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Howell retiring from disaster post

May 10, 2014 

Cotton Howell

  • In summary

    Howell has done his best to keep residents safe for 30 years while coping with the changing technology of disaster preparedness.

While the residents of York County were rocked by hurricanes, terrorist attacks, toxic chemical spills and other natural and man-made disasters, it has been the responsibility of Cotton Howell to come up with a sensible response to those threats, one that will save lives and property wherever possible.

As director of the county’s emergency management operations, Howell never has had the luxury of simply sitting back and watching a natural disaster unfold on The Weather Channel. He has been charged with the task of warning the public, making sure people take the proper steps to protect themselves, stocking up on food, water and other emergency supplies, overseeing teams of rescue workers, helping locate victims and being constantly on the alert for a new threat, a new hazard.

Sometimes he has performed these duties in his own back yard. Sometimes they have taken him to the far corners of the globe. But, for the past 30 years, he always has answered the call no matter where he was needed.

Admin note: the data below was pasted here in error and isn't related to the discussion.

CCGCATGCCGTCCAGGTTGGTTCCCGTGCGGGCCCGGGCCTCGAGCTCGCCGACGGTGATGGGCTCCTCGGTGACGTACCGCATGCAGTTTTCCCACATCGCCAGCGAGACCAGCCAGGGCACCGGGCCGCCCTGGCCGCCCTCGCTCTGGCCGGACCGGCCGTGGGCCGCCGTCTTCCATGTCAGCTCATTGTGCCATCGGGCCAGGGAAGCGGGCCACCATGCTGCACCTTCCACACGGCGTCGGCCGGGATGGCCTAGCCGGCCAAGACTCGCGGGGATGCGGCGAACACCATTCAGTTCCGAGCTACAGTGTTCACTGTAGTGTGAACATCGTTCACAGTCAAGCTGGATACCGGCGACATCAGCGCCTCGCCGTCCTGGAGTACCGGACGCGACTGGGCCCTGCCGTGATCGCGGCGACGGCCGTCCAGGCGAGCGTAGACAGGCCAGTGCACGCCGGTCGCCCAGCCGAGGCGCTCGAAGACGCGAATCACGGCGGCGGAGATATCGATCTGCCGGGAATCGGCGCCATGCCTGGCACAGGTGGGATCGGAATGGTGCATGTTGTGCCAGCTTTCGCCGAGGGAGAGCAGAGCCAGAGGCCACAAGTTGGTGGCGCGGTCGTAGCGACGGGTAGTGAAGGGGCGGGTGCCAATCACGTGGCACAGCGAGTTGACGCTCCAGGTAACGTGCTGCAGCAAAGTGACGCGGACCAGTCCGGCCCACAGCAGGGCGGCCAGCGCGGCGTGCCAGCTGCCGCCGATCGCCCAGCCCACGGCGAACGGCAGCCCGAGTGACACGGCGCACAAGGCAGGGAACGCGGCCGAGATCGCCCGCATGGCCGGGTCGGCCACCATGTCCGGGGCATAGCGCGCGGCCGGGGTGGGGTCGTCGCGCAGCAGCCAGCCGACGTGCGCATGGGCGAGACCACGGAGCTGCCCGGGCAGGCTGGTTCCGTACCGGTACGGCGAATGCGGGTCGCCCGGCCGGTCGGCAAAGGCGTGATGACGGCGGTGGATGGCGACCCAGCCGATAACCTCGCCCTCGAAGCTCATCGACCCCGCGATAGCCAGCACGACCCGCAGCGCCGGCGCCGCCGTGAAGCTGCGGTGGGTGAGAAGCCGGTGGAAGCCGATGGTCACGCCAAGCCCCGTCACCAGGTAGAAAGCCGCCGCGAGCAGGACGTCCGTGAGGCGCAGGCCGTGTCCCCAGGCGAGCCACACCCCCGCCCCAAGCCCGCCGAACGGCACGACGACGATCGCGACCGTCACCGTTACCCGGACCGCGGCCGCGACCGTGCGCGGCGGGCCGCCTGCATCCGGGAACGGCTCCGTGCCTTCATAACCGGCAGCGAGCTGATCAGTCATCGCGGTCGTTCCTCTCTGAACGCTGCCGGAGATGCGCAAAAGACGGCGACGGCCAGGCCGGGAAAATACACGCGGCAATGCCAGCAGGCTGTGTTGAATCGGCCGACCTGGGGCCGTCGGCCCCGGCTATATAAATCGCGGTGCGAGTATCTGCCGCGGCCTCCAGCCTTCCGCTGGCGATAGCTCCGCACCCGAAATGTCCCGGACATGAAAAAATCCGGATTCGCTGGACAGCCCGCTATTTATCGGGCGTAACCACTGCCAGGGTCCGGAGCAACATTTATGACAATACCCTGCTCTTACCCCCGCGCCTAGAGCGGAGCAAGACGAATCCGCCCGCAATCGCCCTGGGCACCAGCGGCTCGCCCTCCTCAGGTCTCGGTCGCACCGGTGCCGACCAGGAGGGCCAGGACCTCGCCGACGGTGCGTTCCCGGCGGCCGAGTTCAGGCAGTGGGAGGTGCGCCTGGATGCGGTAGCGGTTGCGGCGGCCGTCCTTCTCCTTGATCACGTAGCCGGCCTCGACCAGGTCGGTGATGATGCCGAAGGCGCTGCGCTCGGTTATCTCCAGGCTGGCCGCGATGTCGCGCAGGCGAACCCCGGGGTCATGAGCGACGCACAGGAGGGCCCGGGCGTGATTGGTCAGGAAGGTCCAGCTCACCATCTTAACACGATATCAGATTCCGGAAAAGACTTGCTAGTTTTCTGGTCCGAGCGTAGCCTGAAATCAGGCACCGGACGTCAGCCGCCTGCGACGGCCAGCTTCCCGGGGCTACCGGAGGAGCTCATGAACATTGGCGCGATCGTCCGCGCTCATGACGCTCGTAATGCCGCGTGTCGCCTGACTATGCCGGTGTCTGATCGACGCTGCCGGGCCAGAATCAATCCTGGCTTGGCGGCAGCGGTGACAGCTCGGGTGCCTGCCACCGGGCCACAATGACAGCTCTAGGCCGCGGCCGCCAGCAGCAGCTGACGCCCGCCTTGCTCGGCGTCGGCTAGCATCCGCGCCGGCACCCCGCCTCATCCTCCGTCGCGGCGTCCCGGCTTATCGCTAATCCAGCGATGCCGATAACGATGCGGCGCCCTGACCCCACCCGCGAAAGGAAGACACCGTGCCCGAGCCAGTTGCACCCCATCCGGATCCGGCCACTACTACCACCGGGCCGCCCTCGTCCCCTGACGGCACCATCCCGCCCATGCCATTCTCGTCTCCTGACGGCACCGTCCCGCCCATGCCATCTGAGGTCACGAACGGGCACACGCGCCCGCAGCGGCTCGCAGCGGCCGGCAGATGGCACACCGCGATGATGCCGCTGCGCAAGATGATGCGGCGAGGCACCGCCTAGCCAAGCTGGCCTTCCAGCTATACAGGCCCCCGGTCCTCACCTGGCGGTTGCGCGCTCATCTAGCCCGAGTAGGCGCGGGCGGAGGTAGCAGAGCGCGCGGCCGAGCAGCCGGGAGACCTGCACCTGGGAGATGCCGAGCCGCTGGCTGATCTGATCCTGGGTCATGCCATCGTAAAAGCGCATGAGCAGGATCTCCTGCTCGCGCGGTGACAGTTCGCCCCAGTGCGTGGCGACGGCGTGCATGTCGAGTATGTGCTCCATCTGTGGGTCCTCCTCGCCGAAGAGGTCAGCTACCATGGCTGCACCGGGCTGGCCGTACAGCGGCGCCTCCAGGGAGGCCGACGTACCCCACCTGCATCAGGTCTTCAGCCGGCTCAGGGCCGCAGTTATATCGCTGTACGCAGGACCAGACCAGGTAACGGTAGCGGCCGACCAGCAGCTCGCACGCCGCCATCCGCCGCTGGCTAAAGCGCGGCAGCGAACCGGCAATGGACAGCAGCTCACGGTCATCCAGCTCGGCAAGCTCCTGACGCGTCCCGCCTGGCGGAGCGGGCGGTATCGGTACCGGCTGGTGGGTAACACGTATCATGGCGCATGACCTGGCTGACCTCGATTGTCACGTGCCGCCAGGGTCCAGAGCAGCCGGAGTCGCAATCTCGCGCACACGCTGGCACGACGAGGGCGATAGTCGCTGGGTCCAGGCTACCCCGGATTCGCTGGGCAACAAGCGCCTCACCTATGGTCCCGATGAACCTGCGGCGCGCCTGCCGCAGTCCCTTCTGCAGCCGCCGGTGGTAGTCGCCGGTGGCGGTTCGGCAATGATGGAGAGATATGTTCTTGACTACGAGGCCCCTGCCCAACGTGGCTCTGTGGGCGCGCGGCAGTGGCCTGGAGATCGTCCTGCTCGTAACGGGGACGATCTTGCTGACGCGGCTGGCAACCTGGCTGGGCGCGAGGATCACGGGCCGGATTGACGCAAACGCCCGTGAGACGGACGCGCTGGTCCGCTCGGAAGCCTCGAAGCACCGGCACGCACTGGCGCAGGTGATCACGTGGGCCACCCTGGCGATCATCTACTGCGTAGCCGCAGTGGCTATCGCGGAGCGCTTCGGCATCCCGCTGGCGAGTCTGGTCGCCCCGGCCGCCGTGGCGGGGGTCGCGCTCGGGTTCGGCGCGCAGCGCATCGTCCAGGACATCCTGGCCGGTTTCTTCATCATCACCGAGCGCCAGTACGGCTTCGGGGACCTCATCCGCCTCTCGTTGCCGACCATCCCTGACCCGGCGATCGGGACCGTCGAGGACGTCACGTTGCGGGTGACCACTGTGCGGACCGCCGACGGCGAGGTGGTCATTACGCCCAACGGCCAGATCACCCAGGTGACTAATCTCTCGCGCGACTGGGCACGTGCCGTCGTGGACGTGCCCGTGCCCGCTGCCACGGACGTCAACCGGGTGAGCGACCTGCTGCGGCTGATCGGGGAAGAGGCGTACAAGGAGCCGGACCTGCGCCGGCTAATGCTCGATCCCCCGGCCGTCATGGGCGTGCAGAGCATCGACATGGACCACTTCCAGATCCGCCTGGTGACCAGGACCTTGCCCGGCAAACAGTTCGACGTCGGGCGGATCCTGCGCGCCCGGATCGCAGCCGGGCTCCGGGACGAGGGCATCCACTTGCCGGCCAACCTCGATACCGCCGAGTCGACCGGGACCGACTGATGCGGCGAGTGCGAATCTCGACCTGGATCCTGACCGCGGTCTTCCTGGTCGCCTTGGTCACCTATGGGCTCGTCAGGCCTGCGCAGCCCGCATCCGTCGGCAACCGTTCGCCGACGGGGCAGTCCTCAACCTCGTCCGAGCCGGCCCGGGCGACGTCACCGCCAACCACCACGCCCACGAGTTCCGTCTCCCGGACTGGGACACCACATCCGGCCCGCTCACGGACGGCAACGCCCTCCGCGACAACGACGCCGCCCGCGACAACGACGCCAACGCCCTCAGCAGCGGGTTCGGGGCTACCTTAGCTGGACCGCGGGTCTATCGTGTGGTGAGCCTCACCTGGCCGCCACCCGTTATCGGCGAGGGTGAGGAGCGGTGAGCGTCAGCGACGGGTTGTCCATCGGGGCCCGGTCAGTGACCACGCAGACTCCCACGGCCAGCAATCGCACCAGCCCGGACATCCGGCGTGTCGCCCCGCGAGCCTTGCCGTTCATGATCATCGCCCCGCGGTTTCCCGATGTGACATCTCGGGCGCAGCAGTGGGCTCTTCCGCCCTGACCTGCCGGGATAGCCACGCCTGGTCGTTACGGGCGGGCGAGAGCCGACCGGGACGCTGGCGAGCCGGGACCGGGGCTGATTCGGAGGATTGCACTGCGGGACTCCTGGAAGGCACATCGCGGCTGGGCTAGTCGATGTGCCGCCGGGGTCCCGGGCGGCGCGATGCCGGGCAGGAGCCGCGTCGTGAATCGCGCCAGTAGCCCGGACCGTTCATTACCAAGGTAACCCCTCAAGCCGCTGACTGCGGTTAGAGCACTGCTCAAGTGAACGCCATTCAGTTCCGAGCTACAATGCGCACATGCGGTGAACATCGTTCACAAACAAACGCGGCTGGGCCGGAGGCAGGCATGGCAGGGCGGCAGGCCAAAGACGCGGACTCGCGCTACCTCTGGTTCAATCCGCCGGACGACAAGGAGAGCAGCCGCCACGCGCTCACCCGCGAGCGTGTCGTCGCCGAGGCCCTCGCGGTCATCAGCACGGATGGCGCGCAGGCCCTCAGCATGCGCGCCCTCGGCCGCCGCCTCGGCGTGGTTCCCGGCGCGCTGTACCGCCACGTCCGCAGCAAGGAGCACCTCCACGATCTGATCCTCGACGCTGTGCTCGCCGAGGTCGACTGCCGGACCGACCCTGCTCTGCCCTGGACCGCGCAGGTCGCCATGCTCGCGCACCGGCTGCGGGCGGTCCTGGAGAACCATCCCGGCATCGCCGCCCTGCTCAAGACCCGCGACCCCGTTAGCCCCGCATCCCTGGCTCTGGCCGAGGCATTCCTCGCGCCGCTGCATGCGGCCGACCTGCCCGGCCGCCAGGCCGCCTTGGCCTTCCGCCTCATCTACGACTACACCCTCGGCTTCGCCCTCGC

Howell announced last week that he will retire at the end of June. He still will do some consulting work and will continue as a responder for the federal government.

But he won’t be involved in the grinding work of ensuring that York County is ready for whatever the heavens or the spawn of hell might throw at it. As he put it, when the next winter storm hits, he finally will be able to take a snow day.

Howell’s life of public service has included a stint in the Army, work as a registered nurse and as a county magistrate before accepting the job that would consume his life for the next three decades. During that time, Howell has been through Hurricane Hugo in 1989, tornadoes in 2011, and a variety of storms and weather events that hit the county.

He has worked with federal government disaster response teams, working at Ground Zero in New York City following the terror attacks of Sept. 11, 2001. He also was in charge of the fatality response after Hurricane Katrina in New Orleans and after the massive earthquake devastated Haiti in 2010.

But much of his energy was consumed by just keeping up with changes, both technological and tactical, in the business of emergency preparedness. For example, he ushered in the county’s 911 emergency response system in the mid-1980s when calling 911 still was something new for most people.

The Internet was still in the dream stage, and the phrase “cyber security” had yet to be invented in those early years. Responders communicated with walkie-talkies, not cell phones. And the distribution of information after a storm was extremely limited.

But whatever potential threat or disaster might arise, the residents of York County could count on the cool head, the professionalism and the knowledge of Cotton Howell to help see them through it. He certainly has earned the chance to pursue his goals of spending time on his farm with his wife and traveling around the state while his health still is good.

And he has earned the right to snow days and to put his feet up and relax when the wind is howling and the rain is coming down sideways. And he has earned the thanks of York County residents for his dedication to keeping them safe for the past 30 years.

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